• ralphkr

      Unfortunately, Dominick, it appears that a number of counties, including the US, intend to follow the example set by Cyprus. In other words, if the bank fails the depositor money is used to make up any shortfall if the Feds refuse to come up with the money after FDIC funds are exhausted. It is very likely that after the last Fed bailout the public shall not be in favor of another bailout. The most beautiful aspect of the new philosophy is that those toxic derivatives shall be in line to be made whole before the depositors because depositors, such as myself, shall be considered as unsecured debtors (Hey, I gave the bank cash) and derivatives shall be considered as secured debtors even though they are basically fictional entities.

      • Dominick Vila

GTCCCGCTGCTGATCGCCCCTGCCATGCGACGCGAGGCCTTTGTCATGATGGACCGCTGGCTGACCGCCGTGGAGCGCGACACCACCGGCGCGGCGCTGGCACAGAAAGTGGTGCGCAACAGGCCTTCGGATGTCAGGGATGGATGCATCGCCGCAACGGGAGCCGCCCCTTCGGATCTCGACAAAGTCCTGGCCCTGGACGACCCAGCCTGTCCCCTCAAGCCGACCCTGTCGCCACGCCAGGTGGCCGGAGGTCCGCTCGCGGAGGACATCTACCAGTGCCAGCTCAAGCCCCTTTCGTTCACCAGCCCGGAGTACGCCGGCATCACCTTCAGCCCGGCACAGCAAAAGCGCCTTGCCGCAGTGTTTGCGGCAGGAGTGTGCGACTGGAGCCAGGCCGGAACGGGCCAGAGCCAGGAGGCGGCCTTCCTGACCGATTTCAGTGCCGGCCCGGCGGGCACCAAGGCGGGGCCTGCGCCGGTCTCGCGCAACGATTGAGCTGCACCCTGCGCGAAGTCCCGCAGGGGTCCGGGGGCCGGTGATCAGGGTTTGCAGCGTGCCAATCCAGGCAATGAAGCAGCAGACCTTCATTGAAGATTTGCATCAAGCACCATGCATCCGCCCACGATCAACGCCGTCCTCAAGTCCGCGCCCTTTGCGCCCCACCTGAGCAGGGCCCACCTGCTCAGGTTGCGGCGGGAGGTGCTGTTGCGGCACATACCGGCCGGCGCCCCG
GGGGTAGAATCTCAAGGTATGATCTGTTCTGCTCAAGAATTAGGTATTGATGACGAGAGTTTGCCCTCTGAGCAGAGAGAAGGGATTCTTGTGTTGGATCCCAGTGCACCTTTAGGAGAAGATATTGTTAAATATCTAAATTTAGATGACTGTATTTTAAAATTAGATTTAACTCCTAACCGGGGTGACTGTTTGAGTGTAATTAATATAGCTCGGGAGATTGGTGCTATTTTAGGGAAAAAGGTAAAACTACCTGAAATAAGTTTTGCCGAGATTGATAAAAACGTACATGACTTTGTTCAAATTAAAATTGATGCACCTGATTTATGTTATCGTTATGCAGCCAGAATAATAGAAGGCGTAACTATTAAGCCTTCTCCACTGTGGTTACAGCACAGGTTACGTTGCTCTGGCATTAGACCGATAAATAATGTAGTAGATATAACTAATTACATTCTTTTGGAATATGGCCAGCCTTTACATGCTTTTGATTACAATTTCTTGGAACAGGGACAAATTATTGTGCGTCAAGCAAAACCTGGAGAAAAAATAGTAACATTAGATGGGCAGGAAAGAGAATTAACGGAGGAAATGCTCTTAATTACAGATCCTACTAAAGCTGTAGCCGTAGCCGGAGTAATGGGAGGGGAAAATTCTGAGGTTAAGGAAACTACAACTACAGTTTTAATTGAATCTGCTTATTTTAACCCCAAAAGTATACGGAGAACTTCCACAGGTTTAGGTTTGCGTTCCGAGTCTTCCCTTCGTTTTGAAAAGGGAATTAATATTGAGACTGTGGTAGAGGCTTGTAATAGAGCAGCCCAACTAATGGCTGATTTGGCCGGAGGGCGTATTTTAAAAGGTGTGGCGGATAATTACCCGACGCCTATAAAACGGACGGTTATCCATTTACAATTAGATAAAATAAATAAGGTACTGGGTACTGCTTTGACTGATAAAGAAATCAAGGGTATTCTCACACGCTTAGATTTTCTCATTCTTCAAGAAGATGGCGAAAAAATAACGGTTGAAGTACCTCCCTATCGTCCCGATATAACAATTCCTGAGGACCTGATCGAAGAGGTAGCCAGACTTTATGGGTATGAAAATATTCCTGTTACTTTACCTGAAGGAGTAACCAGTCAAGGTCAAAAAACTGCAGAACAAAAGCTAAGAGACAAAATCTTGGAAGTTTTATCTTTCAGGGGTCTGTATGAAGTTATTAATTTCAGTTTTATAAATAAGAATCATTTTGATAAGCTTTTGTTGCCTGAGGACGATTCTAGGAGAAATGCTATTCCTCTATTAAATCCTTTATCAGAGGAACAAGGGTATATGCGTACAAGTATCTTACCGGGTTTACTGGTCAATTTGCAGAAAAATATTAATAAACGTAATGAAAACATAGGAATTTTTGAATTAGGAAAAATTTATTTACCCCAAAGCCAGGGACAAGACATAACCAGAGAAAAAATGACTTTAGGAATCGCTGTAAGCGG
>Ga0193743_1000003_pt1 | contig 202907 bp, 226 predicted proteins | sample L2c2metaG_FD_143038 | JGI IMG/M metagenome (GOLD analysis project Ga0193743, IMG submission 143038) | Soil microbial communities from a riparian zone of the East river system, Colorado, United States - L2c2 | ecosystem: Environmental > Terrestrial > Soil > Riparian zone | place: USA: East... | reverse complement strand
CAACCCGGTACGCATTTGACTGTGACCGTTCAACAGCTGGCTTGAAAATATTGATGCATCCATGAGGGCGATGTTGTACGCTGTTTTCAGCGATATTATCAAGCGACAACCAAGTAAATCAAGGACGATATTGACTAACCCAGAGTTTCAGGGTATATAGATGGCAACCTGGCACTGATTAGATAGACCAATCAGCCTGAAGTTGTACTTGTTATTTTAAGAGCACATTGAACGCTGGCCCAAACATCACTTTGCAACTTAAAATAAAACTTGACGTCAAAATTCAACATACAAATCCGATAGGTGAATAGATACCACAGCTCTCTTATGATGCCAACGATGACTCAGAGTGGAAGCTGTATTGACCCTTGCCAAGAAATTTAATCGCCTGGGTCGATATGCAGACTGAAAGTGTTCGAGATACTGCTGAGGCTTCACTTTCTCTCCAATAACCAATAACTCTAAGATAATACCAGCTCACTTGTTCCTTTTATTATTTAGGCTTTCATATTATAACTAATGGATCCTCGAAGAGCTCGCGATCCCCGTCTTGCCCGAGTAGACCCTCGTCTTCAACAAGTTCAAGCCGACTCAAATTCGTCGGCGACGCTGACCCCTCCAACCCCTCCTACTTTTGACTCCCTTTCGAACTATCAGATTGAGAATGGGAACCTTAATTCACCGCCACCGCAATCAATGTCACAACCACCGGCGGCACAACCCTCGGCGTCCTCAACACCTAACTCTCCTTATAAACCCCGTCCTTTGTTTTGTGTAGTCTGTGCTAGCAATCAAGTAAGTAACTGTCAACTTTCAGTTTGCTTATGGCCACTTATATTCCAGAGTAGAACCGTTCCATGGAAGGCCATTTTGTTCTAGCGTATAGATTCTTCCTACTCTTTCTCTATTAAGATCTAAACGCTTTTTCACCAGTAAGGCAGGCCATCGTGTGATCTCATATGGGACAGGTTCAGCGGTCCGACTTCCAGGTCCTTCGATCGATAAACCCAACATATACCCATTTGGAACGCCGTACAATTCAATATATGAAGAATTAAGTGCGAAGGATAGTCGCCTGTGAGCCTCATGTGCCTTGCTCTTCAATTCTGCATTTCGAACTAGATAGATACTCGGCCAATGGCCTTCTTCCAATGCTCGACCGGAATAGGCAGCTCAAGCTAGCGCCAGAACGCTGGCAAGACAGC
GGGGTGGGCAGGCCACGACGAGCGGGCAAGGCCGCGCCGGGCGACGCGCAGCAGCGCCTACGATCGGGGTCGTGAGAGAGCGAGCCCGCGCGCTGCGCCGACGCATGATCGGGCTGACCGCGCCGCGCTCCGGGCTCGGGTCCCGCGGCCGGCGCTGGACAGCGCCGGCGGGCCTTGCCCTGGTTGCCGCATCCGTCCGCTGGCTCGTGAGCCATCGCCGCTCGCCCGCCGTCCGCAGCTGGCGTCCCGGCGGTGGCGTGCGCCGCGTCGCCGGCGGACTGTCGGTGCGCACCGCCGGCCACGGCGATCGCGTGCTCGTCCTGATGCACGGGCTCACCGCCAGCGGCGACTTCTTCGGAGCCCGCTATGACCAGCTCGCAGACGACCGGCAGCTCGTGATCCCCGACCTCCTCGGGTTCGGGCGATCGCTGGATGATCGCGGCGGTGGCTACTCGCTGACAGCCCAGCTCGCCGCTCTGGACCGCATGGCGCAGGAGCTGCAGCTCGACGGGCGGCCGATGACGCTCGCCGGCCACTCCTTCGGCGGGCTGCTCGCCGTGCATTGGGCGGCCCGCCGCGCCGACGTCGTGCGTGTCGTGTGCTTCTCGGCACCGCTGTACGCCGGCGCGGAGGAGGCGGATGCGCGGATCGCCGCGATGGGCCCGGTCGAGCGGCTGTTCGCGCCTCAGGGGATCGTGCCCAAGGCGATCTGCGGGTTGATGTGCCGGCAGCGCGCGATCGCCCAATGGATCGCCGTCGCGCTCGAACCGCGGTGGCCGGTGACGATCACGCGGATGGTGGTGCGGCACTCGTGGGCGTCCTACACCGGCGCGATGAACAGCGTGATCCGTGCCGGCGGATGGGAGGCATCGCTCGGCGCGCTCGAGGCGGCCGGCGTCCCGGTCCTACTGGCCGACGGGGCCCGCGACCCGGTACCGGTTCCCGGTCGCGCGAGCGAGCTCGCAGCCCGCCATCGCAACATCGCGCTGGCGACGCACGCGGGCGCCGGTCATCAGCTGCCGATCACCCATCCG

I wish I had not bought that 10-year CD….:-(

    • idamag

      This is our only home in saving our country from the takeover of the banking industry and global corporations. They already own our congress and supreme court, courtesy of low information voters.

  • idamag

    Since the repeal of Glass-Steagall the banks have been grooming their agents in congress. Reinstating some kind of act to protect the public would be a big step forward.

  • Catskinner

    Why not! She’s broken everything else.

    • Allan Richardson

      Senator Warren has not had the opportunity to “break” anything. Neither has she had a great deal of support to FIX anything that is already broken. If you were a liberal, you would want to protect working class Americans from corrupt big corporate bosses; if you are conservative, you will want to avoid having to spend government money to bail out “stupid” investments. Whatever your ideology, the choices and their consequences are as follows: